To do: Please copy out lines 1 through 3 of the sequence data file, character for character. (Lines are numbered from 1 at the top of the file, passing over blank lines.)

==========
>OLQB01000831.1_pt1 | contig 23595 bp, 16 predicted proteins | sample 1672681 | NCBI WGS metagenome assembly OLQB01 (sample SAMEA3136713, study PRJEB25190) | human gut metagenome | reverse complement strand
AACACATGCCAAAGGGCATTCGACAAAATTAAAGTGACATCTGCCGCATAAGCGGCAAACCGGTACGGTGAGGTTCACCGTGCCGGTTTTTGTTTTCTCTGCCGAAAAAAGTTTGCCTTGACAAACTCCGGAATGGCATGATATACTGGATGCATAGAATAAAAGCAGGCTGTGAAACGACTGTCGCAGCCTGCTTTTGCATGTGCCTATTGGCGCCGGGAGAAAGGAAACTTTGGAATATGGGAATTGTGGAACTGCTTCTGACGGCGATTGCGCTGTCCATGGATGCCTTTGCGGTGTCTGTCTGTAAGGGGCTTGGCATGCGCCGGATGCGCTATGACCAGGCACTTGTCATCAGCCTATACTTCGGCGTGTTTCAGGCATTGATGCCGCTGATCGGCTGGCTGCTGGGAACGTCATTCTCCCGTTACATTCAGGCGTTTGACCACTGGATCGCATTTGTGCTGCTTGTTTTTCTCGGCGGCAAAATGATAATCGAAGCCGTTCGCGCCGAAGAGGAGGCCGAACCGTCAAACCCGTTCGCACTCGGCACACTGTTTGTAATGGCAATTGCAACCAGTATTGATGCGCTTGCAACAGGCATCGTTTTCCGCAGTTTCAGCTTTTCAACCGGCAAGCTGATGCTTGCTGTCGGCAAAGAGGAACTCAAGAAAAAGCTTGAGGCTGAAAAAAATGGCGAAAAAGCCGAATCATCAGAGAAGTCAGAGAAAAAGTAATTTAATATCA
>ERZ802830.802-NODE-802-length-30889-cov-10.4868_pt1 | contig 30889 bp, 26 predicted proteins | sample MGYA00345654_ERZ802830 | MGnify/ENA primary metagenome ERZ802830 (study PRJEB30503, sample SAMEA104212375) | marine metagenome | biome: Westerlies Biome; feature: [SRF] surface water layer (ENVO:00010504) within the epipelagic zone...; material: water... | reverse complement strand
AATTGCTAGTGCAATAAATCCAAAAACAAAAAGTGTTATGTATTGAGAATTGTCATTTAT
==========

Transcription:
>OLQB01000831.1_pt1 | contig 23595 bp, 16 predicted proteins | sample 1672681 | NCBI WGS metagenome assembly OLQB01 (sample SAMEA3136713, study PRJEB25190) | human gut metagenome | reverse complement strand
AACACATGCCAAAGGGCATTCGACAAAATTAAAGTGACATCTGCCGCATAAGCGGCAAACCGGTACGGTGAGGTTCACCGTGCCGGTTTTTGTTTTCTCTGCCGAAAAAAGTTTGCCTTGACAAACTCCGGAATGGCATGATATACTGGATGCATAGAATAAAAGCAGGCTGTGAAACGACTGTCGCAGCCTGCTTTTGCATGTGCCTATTGGCGCCGGGAGAAAGGAAACTTTGGAATATGGGAATTGTGGAACTGCTTCTGACGGCGATTGCGCTGTCCATGGATGCCTTTGCGGTGTCTGTCTGTAAGGGGCTTGGCATGCGCCGGATGCGCTATGACCAGGCACTTGTCATCAGCCTATACTTCGGCGTGTTTCAGGCATTGATGCCGCTGATCGGCTGGCTGCTGGGAACGTCATTCTCCCGTTACATTCAGGCGTTTGACCACTGGATCGCATTTGTGCTGCTTGTTTTTCTCGGCGGCAAAATGATAATCGAAGCCGTTCGCGCCGAAGAGGAGGCCGAACCGTCAAACCCGTTCGCACTCGGCACACTGTTTGTAATGGCAATTGCAACCAGTATTGATGCGCTTGCAACAGGCATCGTTTTCCGCAGTTTCAGCTTTTCAACCGGCAAGCTGATGCTTGCTGTCGGCAAAGAGGAACTCAAGAAAAAGCTTGAGGCTGAAAAAAATGGCGAAAAAGCCGAATCATCAGAGAAGTCAGAGAAAAAGTAATTTAATATCA
>ERZ802830.802-NODE-802-length-30889-cov-10.4868_pt1 | contig 30889 bp, 26 predicted proteins | sample MGYA00345654_ERZ802830 | MGnify/ENA primary metagenome ERZ802830 (study PRJEB30503, sample SAMEA104212375) | marine metagenome | biome: Westerlies Biome; feature: [SRF] surface water layer (ENVO:00010504) within the epipelagic zone...; material: water... | reverse complement strand